"A Little Leson in Arithmetic"
Two boys aid two girls.
Bible Verse--=Thr6e little girls.
"No Money"-Inez Hutchinson.
"How to Save .the World"-Three
"The Burman Girls Lament and
"Harry's Report"-Thomas Hayes.
"A Cry From Africa"-Nettie Setz
"I wonder What I Would Do"
Dialogue by four girls.
"A Lesson of Nature"-Homer Sum
"A Missionary Call"-Lula Haw
"The Children Up in Heaven"
"The Silver Pla.te"--Maggie Boozer.
"The Great Famine Cry"-Albert
"Christ Wants the Best"-Maggie
"A Rift of Light"-Hugh Feagle.
"What I Would Do"-A boy and
"The Modern Prayer"-Sara Sligh.
Dialogue by two boys.
"The Little Missionary"-Bessie
"A Gift From Heaven"-Wesley
"What Would You Do?"-Sudie
"The Collection"-Ida Mae Hayes.
Fiction a la Node.
"Money Cheerfully Refunded- if
Goods Are Not Satisfactory."
"Yes, We're ''stinctly Related to
an English Nobleman, But We Sel
dom Speak of It."'
"No, I never Use It Except for
"Strange I Can't Call Your Name:
I Know it Just as Well as Mv Own."
"Don't Mention It, Jones; Glad to
"No Indeed, Mrs. Kicks; You
Havent Kept Us Waiting One Min
ute; Dinner Is Just Ready."--Chicago
The Important Question.I
"Didn't it almost break your hear:
to have to divorce your husband?"
"Oh, no; we had agree'd upon the
n Iifnony beforehad"-Chicago Her
NEWS OF LITTLE MOUNTAIN.
Attractive Lyceum Course Arranged.
Capital Stock of Farmers and
Ierchants Bank Increased.
Little Mountan, Oct. 24.-Trade
here has been good for the last few
Mr. and Mrs. N. B. Wheeler will
move in their remodeled residence
in Pomaria street in the course of a
Mrs. J. C. Swygert, Jr., and Miss
Ellie Jacobs, teachers in the school
here, are spending the week-end at
their respective homes in Peak.
Miss Toy Lathan, who is in the
hospital at Baltimore, Md., is much
improved and is expected. home about
the first of November.
The Woman's Home and Foreign
Missionary society held their annual
public meeting Sunday, the 16th. An
excellent missionary sermon was de
livered by Dr. R. C. Holland, of Or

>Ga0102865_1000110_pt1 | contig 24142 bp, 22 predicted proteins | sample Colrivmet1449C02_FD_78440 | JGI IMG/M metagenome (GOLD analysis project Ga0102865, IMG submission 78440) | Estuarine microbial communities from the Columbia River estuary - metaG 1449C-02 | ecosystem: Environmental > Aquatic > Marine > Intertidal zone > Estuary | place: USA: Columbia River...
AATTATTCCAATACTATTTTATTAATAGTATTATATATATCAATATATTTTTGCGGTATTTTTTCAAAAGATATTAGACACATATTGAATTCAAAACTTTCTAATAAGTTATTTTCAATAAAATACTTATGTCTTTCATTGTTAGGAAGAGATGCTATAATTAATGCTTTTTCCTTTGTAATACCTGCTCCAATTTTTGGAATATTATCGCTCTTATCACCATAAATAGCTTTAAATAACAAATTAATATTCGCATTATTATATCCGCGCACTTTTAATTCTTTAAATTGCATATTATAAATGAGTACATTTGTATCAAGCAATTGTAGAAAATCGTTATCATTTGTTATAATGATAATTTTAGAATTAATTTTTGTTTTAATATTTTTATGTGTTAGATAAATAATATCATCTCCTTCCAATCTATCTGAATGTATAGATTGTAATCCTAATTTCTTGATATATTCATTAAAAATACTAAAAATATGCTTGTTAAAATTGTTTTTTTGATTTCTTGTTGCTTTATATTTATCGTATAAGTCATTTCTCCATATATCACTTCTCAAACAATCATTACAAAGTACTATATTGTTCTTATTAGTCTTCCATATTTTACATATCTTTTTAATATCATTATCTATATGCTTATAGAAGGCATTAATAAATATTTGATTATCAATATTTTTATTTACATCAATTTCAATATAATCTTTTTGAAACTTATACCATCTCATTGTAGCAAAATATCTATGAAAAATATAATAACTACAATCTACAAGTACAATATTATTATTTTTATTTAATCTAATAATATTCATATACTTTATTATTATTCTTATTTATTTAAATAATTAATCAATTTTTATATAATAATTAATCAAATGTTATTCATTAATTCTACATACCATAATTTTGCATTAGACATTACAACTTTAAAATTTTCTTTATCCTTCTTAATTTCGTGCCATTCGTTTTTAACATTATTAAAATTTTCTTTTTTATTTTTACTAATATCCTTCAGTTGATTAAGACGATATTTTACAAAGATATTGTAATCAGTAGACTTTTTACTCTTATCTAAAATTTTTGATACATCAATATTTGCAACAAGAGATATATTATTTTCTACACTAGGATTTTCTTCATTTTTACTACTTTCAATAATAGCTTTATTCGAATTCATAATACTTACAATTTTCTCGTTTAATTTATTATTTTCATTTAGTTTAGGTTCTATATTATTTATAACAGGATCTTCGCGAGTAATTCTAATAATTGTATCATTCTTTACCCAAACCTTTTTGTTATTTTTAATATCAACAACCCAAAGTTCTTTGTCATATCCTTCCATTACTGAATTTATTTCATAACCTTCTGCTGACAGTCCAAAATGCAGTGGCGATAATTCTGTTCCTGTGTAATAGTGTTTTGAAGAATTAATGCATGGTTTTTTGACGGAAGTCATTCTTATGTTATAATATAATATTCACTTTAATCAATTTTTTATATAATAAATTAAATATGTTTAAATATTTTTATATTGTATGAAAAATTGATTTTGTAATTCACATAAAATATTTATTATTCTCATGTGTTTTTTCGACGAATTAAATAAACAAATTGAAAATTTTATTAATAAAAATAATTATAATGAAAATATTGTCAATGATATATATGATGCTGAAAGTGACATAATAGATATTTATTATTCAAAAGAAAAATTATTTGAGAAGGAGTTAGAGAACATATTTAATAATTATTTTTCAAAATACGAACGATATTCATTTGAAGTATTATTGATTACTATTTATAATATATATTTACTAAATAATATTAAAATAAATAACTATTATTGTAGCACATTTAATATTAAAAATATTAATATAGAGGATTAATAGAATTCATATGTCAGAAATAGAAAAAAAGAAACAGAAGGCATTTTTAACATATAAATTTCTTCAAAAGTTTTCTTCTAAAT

e.ngeburg. At the meeting of this so
ciety Mrs. W. B. Shealy was elected
delegate, with Miss Elberta Sease al
ternate to the convention which meets
in Columbia in November.
An attractive lyceum course has
been arranged for the winter. The
first attraction is to appear here the
latter part of November. Season tick
ets will be put on sale soon.
The capital stock of the Farmers'
and Merchants' bank was indreased
to $20,000 about a month ago. The
additional stock of $10,000 has all
bee)i taken up, wbie applica,tiois
are still being recieved.
Everybody in town and the sur
rounding country is invited to a
Hallow-'een party to be given at the
school hous- Friday night, October
28, A small admission fee will be
,charged, tle proe6edsi to bo used.
for school purposes. All come and
* ~~-. SOCIAL- *
* * * * * * * * * * * *
In 'compliment to her guest, Mrs.
W. L. Seabrook, Mrs. Jas. McIntosh
gave the first reception of the season
at her home in Boundary street Mon
day afternoon. The hall and rooms
were beautiful with decorations of
palnms, ferns, chrysanthemums and
roses 'and about seventy-fiVe guests
called between the hours of 4 and 6.
Little Master Murray McIntosh open
ed the door to the guests and they
were welcomed in the hall by Mrs. J.
Y. McFall, Mrs. J. E. Norwood.
Mrs. McIntosh pid the .guest of
honor, Mrs. Seabrook, received the
ladies in the parlor and assisting in
the entertaining here, were Mrs. W.
G. Houseal, Mrs. Bernice Martin, Mrs
Simmons and Mrs Mutchinson
In the dining room assisting in the
entertaining were Mrs. John M. Kin
ard and Mrs. M. J. Carwile while the
Misses Carrie Lou Connor, Florence
Bowman, Sarah Simmons and Mar
garet McIntosh served delightful re
freshments and Mrs. W. H. Hunt and
Miss Lucy McCaughrin dispensed the
coffee. Before laaving refreshing
fruit punch was served each guest
by Misses Frances Seabiook and
The Junior Philathaas gave a
measuring party Friday night at the
Baptist parsonage. The decorations
were appropriate to the Hallow-'een
season, black cats, pumpkn faces,
owls, etc., and hallow-'een games
were played. Each gentleman present